Tuesday, August 6, 2019

Koku tetsu

The intention over the next few weeks is to introduce you to the fascinating world of Japanese Railroad pocket watches.  It’s a rather long story but we are not going to rush because such an approach would be disrespectful. 

The first step in understanding Japanese watchmaking is to travel back to the late 1800’s.  Unlike European countries who had already embraced fast industrialisation, Japan was still a feudal society.  The Emperor was regarded and respected as a rather important deity.  Preserving tradition was far more important than going full steam ahead.

In the early 1900’s “Made in Japan” was hardly something to be proud of but progress could not be stopped. Initially the industrialisation and modernisation relied heavily on imported know-how, precision machinery, down to measuring instruments.  Japan relied heavily on foreign support.  Yet thanks to hard work, discipline, Japanese mentality, and despite very little respect from the west, in only a few decades Japan managed to produce consumer goods which were in most cases as good as western at a significantly lower price.  And the Japanese watchmaking industry was no different: humble beginnings, insulation, self-sufficiency, hard work, and precision led to perfection.

The development of Railroad watches made in Japan was major proof of what a young industry was capable of.  As early as 1920 the import of Swiss and American pocket watches stopped and Seikosha (Seiko) became the primary supplier to the Japanese National Railways, which is still the case to this day. 

And this is where our story starts – with a century old Railroad timepiece which has undergone technological internal transformations but remains faithful to its roots.  Here is a photo of two Seiko Railroad watches: the first one from 1956 and the second from 1986.

While the first one is a manual wind mechanical watch and the second one is quartz battery operated, they are of the same size, the font on the dial is unchanged, and the size and shape of the hour and minute hands are identical – which brings us to the first point: consistency and tradition.

What makes a Japanese Railroad watch a Railroad watch? 

A Seiko pocket watch becomes a Railroad pocket watch once it is supplied to Railroad authorities and when it is assigned the official number.  In other words, only a small number of Seiko pocket watches are actually Railroad watches; the vast majority were sold to ordinary users.  Clearly as collectors our focus is on official issued watches.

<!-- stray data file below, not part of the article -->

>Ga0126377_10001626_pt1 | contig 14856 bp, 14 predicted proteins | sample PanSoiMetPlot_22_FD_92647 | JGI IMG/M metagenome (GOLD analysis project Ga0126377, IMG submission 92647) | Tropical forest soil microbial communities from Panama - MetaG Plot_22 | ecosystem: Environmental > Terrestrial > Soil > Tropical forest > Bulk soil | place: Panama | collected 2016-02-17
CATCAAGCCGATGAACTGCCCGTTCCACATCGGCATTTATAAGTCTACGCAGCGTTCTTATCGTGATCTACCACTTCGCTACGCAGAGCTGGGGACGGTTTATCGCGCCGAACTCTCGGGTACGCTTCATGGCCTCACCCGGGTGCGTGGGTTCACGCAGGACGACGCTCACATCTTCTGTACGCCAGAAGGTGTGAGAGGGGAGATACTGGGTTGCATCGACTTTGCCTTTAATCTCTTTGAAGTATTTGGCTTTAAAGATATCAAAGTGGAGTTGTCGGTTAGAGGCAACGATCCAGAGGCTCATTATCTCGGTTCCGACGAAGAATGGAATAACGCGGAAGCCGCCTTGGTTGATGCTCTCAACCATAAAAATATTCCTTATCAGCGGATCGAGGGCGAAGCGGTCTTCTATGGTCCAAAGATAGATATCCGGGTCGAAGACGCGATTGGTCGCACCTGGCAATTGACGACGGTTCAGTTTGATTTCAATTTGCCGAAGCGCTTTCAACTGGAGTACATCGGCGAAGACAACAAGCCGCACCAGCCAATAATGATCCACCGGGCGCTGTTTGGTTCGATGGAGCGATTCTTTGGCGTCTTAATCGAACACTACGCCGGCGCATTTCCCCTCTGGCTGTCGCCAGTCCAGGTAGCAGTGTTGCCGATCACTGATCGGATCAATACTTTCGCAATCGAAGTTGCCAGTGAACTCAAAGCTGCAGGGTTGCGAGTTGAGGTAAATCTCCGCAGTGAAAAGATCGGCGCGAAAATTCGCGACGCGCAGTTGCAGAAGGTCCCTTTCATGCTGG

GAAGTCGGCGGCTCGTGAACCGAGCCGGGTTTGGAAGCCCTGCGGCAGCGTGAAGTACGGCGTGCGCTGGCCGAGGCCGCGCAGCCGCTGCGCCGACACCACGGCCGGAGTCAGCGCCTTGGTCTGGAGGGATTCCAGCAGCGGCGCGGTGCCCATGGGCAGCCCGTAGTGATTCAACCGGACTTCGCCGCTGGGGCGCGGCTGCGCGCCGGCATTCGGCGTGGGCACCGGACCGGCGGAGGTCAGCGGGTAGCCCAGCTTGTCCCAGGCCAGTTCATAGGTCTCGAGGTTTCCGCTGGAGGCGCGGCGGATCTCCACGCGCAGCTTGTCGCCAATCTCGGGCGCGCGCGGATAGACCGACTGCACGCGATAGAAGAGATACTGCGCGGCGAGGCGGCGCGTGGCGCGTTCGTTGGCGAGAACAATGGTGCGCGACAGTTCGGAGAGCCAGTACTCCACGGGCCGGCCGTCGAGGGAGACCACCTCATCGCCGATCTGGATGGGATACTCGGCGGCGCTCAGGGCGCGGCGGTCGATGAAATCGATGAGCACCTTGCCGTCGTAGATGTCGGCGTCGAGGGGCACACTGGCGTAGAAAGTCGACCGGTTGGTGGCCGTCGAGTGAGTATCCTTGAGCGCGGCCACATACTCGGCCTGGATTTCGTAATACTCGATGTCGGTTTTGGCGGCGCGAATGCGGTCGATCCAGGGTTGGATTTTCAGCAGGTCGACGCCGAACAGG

Understanding and identifying markings on the case back

A. The 'Era' mark 

The first symbol is the Emperor's era mark:  Showa.  Michinomiya Hirohito reigned from 1926 to 1989. In Japan, reigning Emperors are known simply as "the Emperor" and he is now referred to primarily by his posthumous name, Shōwa or "Emperor Shōwa."

B. Year mark

The 'year one' of the Japanese calendar is the first year of the new Emperor's reign. In our case, the number 31 stands for the 31st year of Emperor Showa, which works out to be 1956.
C. Railway assigned number

4564 is the individual watch number assigned by the Railway Authority. 
D. Railway Authority

The first symbol is Koku and stands for "country".  The second is Tetsu and means "steel".  Combined they mean Japanese National Railway.  JNR was in charge of Japan's rail network from 1949-1987 (JR from 1988, JGR before 1948).  Seiko also issued watches to other privately owned Japanese railway lines as well. 

While I consider myself a novice student of railway horology, I have not come across any other National Rail authority which inscribed the issued watches with such exactness and strictness. 
How to wear a Japanese pocket watch? 

On a 'watch cord' or Sage himo.  Sage can be loosely translated as "wearing it around the neck" and "himo" is the cord. 

The Seiko himo follows the tradition of a samurai rope used in hand swords and other items.

Here is the original Seiko Sage himo.  Like the watch, it remains unchanged today.  As one would expect, Seiko even has a dedicated part number for Sage himo.


Clearly thanks to the meticulous and consistent dating, number and assignment system, a Seiko Railroad watch presents itself as an ideal target for watch collectors and enthusiasts.  Hunting down a piece of your birth year would be a thrill and this is precisely what my intention is: to make such pieces available to subscribers.

Currently I have in stock models from 1956, 1964, 1966, 1968, 1969, with a few other pieces undergoing restoration.  If you are looking for a particular year do let me know and I will contact you directly when such a piece becomes available.  

Next instalment in tomorrow's newsletter!

No comments: